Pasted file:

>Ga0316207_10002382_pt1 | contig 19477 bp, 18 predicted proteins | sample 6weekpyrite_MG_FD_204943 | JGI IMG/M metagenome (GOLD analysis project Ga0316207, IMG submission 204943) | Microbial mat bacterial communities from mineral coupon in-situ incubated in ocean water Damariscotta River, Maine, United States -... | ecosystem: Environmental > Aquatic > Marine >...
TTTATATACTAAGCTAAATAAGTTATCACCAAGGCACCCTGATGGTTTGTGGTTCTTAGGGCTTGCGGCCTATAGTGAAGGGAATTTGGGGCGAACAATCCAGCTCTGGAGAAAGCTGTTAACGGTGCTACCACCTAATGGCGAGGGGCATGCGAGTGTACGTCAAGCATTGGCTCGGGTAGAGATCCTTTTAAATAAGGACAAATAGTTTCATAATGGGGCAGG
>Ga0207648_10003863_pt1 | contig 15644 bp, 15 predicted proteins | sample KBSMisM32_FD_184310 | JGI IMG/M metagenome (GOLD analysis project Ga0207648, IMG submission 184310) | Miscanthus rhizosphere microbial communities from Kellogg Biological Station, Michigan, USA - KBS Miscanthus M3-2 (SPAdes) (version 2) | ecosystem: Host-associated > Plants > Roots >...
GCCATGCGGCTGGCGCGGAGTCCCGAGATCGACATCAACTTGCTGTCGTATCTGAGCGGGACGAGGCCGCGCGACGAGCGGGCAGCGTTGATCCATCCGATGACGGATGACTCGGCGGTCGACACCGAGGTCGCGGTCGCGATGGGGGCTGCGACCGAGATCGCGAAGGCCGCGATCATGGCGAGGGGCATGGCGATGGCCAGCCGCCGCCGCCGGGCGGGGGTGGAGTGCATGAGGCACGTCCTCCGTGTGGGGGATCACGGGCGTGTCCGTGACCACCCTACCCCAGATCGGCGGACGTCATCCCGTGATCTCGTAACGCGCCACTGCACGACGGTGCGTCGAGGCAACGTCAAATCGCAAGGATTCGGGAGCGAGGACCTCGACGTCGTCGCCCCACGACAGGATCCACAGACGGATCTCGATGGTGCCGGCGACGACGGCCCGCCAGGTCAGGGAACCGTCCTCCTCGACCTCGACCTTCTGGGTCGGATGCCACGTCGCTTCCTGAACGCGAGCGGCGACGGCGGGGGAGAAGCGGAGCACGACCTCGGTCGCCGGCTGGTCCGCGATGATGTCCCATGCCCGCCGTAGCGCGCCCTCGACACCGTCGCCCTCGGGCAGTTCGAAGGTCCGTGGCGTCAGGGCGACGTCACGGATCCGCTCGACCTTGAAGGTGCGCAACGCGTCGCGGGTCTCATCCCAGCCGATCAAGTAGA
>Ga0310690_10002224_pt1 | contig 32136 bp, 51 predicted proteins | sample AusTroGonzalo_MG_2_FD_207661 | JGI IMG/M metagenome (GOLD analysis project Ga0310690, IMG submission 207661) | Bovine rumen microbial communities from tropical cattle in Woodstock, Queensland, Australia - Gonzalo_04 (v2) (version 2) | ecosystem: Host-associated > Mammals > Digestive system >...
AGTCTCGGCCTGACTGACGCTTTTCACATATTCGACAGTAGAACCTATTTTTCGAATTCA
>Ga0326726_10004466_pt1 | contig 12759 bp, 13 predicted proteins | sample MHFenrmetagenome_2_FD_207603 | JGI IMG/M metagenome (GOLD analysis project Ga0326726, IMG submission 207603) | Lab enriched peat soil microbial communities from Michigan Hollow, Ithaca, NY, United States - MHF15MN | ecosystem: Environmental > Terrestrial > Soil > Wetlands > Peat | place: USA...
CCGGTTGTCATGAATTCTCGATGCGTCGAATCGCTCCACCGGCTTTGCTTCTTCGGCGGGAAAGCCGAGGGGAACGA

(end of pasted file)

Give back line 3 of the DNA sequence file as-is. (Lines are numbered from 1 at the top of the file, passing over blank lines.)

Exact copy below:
>Ga0207648_10003863_pt1 | contig 15644 bp, 15 predicted proteins | sample KBSMisM32_FD_184310 | JGI IMG/M metagenome (GOLD analysis project Ga0207648, IMG submission 184310) | Miscanthus rhizosphere microbial communities from Kellogg Biological Station, Michigan, USA - KBS Miscanthus M3-2 (SPAdes) (version 2) | ecosystem: Host-associated > Plants > Roots >...